Rome: A report by an international voluntary group says that more than 250 million people have been hit by severe food shortage, as a result of the continuing and intensifying conflicts around the world, economic crisis and natural calamities. The percentage is more in 8 Asian and African countries, including Yemen, Nigeria, Syria and Afghanistan. The report expresses fear that the situation will become more appalling in the year 2019 and the shortage of food grain will become more acute. At the same time, the report makes a shocking revelation that the food grain shortage is being used as a weapon.
The international organisation ‘Food Security Information Network’ released a report targeting the international draught situation, environmental changes and reducing food grain supply. The report named ‘Global Report on Food Crises’ is based on the study of situations in 95 countries. The report points out that, in 2018, 265 million people faced food grain shortage and starvation.
Continuing conflicts around the world, economic crisis and natural calamities are the factors responsible for this food shortage around the world. More than 70 million people in the world are facing a grim food shortage, because of the raging conflicts in their regions and 35 million of these, are from the African countries. The report notes that natural calamities like drought, floods and earthquakes are responsible for the starvation of nearly 35 million people. There is a special mention of the famine in Afghanistan in the report.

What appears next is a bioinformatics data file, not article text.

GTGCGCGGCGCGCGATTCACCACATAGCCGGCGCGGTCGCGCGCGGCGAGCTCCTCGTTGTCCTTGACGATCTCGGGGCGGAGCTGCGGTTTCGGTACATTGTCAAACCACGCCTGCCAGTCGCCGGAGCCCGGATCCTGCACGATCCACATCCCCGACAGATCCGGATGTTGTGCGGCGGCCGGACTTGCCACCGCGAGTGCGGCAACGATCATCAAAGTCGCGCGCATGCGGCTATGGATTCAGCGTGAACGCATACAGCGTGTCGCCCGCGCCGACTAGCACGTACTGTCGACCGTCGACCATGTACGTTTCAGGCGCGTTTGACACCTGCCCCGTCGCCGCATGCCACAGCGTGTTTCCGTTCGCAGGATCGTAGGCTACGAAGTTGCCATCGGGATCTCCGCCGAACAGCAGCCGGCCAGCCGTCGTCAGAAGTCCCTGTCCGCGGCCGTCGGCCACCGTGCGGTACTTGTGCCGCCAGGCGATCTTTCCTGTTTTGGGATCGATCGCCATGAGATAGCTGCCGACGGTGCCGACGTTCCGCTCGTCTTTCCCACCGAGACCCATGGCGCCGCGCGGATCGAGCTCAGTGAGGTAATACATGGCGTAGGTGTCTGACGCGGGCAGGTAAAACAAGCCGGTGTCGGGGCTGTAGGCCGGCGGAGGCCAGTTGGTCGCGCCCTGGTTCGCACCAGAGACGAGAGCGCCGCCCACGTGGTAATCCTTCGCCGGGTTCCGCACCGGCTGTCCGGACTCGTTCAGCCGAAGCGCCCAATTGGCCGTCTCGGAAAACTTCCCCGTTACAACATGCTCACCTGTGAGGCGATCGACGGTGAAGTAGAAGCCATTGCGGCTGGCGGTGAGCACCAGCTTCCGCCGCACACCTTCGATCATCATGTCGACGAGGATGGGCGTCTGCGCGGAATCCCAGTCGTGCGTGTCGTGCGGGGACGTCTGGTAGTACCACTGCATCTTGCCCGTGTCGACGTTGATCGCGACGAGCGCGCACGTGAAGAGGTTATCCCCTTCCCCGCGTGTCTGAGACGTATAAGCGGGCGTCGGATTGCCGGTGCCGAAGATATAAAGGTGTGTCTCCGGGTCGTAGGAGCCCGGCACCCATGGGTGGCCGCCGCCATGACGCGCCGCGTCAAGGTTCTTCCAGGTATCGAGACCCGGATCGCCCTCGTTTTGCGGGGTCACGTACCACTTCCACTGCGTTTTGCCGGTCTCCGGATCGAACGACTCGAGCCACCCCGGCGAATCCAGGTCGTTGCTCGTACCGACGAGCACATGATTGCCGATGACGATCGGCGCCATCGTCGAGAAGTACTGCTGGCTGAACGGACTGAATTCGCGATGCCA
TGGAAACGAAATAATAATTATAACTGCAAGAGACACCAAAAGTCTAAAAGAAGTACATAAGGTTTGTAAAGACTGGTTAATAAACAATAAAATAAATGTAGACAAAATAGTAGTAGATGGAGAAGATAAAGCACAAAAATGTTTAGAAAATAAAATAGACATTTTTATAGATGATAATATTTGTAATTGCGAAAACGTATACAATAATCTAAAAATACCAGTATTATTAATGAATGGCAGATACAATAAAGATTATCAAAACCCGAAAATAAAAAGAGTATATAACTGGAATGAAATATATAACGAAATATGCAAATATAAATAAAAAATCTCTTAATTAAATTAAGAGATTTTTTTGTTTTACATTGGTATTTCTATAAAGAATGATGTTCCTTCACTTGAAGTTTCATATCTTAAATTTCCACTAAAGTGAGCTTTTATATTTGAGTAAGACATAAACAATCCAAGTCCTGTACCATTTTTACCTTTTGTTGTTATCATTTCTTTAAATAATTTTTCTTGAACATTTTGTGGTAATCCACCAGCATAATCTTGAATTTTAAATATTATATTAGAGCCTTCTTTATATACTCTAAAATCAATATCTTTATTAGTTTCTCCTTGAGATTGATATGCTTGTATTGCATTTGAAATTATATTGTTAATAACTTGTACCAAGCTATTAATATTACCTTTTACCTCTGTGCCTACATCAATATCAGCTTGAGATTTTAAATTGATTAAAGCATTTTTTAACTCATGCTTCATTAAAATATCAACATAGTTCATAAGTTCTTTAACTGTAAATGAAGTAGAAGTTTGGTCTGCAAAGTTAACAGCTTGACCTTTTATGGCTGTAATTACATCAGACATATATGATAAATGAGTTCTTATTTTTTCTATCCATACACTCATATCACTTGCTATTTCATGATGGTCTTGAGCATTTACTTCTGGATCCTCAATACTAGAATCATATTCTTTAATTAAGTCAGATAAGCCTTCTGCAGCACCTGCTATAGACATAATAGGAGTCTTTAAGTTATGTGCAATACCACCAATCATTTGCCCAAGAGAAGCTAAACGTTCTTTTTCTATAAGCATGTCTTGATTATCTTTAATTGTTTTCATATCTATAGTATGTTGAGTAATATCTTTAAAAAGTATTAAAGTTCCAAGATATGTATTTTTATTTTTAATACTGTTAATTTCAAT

The report says that economic crises are responsible for insufficient food grain availability to more than 10 million people and the list includes African countries like Sudan, Zimbabwe and Burundi. It also highlights Yemen, DR Congo, Afghanistan, Ethiopia and Syria as countries worst hit by food shortage. The report expresses regret that there is a manmade shortage of food grain, in Yemen and nearly half the population is deprived of essential food grain and humanitarian aid.
In 2013, a fund of $ 18 billion was made available to tackle the shortage of food grain and the other humanitarian aid. Although the funding increased to $ 27 billion in 2017, the reports expressed regret that it has not been possible to tide over the fundamental problem of food grain shortage. The report warns that there is a need to ensure that food grain shortage is not used as a weapon in war, and the United Nations too, has taken a stand against it.